Exurbs, as opposed to suburbs, are affluent neighbourhoods outside or on the fringes of metropolitan areas.
"They are fairly self-sufficient population ecosystems in their own right and have good infrastructure and amenities. In greater western Sydney, these are areas such as Box Hill in the north-west, and Oran Park and Menangle in the south-west," said Driscoll.
"I’m expecting a greater number of exurbs around Sydney [in 2020], and existing exurbs to enjoy continued growth."
10. House-sharing will grow
The UK term HMO – standing for "house in multiple occupation" – is fast-becoming prevalent in Sydney. It describes multiple unrelated people living in the same house and sharing common areas like the living room and kitchen.
"In areas of Sydney, particularly around its universities, more young people are choosing to live in such a manner and I’m seeing landlords looking to adapt their properties for this purpose," Driscoll said.
"This requires them to comply with additional regulations for the management and health and safety of the property and its occupants."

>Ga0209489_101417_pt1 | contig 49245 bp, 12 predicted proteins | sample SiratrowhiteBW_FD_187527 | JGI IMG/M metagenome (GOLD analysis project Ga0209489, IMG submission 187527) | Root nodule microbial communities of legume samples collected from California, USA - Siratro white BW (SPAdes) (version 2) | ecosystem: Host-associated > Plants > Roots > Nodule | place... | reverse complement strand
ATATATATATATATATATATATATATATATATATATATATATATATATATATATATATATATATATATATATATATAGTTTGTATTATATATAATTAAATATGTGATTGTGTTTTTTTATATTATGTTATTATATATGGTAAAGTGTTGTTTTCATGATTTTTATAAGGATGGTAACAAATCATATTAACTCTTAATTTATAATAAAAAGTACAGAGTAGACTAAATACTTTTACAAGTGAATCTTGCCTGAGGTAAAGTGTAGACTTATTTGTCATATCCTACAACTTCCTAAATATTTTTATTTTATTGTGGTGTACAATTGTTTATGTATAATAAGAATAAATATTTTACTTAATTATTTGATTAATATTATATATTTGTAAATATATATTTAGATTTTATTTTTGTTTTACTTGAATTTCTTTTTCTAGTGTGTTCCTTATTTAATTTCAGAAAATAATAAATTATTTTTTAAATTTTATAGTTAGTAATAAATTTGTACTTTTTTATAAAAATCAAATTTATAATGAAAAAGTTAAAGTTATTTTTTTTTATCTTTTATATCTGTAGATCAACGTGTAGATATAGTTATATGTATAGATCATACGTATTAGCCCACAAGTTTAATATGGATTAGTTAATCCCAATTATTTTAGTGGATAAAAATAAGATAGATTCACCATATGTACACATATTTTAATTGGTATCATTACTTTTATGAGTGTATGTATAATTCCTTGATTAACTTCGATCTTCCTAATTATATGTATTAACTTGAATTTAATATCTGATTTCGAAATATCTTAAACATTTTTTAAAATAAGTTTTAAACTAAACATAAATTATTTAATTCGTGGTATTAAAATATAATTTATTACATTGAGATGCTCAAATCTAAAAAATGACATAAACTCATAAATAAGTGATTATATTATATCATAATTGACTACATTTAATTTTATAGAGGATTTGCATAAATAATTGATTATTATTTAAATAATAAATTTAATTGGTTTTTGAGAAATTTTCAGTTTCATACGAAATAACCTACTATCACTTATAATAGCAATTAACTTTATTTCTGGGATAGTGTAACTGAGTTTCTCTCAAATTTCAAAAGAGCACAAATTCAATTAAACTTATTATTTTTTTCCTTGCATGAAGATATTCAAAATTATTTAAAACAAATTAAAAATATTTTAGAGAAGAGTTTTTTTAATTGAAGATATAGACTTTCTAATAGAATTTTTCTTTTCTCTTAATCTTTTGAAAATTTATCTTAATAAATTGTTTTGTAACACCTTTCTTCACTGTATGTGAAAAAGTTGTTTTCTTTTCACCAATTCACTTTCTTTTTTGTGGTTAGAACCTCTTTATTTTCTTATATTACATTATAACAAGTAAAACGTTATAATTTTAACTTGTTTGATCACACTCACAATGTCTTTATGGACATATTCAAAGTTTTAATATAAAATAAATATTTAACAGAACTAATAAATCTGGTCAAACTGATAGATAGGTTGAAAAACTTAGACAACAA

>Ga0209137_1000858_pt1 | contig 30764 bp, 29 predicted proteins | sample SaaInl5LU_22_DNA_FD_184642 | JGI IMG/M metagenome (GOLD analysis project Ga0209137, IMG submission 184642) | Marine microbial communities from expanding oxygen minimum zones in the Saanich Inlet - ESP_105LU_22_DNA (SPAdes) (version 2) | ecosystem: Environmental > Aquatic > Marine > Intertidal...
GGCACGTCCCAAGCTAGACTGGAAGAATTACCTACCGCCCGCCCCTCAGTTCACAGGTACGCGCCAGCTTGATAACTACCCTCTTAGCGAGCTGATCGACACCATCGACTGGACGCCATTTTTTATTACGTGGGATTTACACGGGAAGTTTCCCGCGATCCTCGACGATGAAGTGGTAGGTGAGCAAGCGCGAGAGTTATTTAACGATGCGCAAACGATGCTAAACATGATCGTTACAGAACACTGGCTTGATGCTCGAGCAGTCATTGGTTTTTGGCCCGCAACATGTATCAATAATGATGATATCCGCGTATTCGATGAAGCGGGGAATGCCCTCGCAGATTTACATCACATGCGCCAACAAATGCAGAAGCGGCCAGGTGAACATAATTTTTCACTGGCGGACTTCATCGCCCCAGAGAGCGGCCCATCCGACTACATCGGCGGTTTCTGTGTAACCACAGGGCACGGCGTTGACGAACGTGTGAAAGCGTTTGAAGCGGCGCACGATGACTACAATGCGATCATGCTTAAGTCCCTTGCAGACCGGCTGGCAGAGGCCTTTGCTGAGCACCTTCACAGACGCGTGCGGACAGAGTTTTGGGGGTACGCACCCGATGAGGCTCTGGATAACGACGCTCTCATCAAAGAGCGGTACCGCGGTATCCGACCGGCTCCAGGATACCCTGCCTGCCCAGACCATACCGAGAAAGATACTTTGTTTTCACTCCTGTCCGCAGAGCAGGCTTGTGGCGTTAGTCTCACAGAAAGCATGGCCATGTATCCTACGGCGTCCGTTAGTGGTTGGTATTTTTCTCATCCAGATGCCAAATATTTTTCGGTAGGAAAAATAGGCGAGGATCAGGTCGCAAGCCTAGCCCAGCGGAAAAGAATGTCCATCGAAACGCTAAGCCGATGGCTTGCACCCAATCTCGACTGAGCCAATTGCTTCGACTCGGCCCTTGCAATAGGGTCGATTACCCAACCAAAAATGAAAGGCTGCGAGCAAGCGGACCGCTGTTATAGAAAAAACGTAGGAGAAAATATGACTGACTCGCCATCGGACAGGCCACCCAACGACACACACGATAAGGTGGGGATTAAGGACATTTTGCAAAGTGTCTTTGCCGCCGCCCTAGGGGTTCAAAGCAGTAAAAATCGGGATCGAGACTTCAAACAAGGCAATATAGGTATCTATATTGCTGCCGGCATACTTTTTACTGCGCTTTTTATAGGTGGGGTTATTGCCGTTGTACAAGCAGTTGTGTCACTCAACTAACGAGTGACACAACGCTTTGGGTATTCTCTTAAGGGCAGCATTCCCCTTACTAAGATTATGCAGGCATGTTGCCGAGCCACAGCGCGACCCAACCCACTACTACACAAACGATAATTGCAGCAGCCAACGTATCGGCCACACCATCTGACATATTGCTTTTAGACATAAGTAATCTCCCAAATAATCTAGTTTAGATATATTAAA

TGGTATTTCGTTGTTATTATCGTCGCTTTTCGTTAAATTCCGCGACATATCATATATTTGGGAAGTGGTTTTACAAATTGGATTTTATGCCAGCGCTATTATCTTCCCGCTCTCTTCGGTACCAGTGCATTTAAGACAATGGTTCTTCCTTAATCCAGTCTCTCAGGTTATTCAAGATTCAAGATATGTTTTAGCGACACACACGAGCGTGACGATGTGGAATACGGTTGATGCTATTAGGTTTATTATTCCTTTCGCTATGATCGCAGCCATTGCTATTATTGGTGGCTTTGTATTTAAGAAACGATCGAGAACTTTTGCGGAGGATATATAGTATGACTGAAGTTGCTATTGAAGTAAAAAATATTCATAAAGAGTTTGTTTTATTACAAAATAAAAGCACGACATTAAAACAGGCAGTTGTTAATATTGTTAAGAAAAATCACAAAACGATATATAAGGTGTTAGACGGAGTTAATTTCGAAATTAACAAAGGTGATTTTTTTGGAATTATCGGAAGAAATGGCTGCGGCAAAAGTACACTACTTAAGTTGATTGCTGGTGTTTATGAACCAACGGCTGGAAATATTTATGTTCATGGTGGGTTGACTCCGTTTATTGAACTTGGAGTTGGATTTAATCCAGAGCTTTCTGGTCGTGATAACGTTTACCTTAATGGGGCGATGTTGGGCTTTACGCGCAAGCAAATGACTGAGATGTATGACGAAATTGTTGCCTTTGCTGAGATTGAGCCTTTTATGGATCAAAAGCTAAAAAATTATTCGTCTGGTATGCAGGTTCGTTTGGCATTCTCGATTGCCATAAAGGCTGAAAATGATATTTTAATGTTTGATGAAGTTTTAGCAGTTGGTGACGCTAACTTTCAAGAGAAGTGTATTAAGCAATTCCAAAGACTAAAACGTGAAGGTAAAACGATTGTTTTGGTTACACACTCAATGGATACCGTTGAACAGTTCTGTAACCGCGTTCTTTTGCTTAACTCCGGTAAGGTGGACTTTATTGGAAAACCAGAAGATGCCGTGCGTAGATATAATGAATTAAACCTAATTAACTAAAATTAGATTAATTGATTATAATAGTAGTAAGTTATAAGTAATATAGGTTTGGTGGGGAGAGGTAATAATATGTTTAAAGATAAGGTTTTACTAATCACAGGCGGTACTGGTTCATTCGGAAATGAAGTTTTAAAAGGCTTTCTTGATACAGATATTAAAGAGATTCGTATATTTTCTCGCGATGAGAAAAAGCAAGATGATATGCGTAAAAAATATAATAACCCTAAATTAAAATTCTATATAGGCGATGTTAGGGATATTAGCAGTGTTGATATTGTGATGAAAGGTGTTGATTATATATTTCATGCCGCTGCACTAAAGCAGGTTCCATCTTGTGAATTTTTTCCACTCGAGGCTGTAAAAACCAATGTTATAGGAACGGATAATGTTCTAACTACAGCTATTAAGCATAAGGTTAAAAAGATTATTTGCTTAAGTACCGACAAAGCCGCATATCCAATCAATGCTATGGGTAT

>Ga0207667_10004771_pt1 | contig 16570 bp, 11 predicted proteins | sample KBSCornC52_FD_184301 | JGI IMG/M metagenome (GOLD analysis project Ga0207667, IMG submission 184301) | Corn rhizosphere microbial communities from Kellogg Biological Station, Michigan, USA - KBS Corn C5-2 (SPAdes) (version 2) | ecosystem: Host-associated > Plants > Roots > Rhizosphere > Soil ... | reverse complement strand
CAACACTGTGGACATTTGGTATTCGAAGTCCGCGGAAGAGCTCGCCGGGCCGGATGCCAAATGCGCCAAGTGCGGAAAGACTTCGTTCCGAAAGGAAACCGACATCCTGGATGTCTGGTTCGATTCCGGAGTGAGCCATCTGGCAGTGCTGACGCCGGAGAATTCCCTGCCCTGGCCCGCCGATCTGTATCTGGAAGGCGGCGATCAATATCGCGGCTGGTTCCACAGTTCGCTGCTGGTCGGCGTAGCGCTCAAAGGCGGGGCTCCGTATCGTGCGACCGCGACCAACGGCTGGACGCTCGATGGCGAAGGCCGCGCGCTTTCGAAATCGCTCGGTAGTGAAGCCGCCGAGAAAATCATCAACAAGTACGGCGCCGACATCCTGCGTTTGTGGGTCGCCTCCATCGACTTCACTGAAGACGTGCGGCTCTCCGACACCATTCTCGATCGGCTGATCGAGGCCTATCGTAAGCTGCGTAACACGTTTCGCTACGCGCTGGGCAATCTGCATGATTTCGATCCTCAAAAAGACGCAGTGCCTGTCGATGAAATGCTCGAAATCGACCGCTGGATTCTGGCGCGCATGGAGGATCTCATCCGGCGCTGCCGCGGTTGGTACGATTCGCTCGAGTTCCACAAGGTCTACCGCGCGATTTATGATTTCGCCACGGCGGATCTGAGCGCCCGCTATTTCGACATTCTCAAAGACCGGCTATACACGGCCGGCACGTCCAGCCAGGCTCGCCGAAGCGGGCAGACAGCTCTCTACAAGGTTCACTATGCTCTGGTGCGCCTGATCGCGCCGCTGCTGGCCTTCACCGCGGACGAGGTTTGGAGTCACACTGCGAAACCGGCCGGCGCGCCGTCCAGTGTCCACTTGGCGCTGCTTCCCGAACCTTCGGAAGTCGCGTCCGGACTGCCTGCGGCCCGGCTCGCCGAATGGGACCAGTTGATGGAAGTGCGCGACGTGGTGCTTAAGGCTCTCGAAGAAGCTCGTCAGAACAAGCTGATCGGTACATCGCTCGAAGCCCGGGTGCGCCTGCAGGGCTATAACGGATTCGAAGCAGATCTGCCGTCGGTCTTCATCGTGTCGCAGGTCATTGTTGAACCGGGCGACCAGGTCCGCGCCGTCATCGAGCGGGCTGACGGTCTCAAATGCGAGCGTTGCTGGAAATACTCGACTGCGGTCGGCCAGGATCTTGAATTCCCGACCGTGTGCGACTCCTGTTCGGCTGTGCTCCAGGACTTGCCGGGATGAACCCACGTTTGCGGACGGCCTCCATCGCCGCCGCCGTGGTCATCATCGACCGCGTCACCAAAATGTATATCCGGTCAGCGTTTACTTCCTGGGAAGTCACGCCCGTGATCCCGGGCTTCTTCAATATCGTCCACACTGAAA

11. British and Hong Kong residents will buy in Sydney
The combination of a weak Australian dollar and the political turmoil in the UK and Hong Kong will see cashed-up buyers from those areas look to the Sydney market.
"A proportion of anti-Brexiteers and Hong Kong residents will look to the Australian property market as a safe-haven," Driscoll said.
"However, China’s Supreme Court this year introduced strict penalties for its citizens transferring money out of the country to buy property overseas, so unless Hong Kong residents are incredibly ‘creative’ they will face barriers to investing in property here."
12. Stamp duty to be reviewed
The NSW state government makes a lot of revenue from property stamp duty, collecting $8 billion at the height of real estate fervour in the 2016-17 financial year.
"However, as a result of the recent property market slump, the NSW Treasury has since suffered a fall in stamp duty revenue – revenue was $7.4 billion in 2018-19 and $6.9 billion in 2019-20.
"With property stock levels predicted to remain low next year, it’s in the interests of the state government to conduct a full review of its stamp duty model, and I predict these conversations will play a key role in state politics in 2020."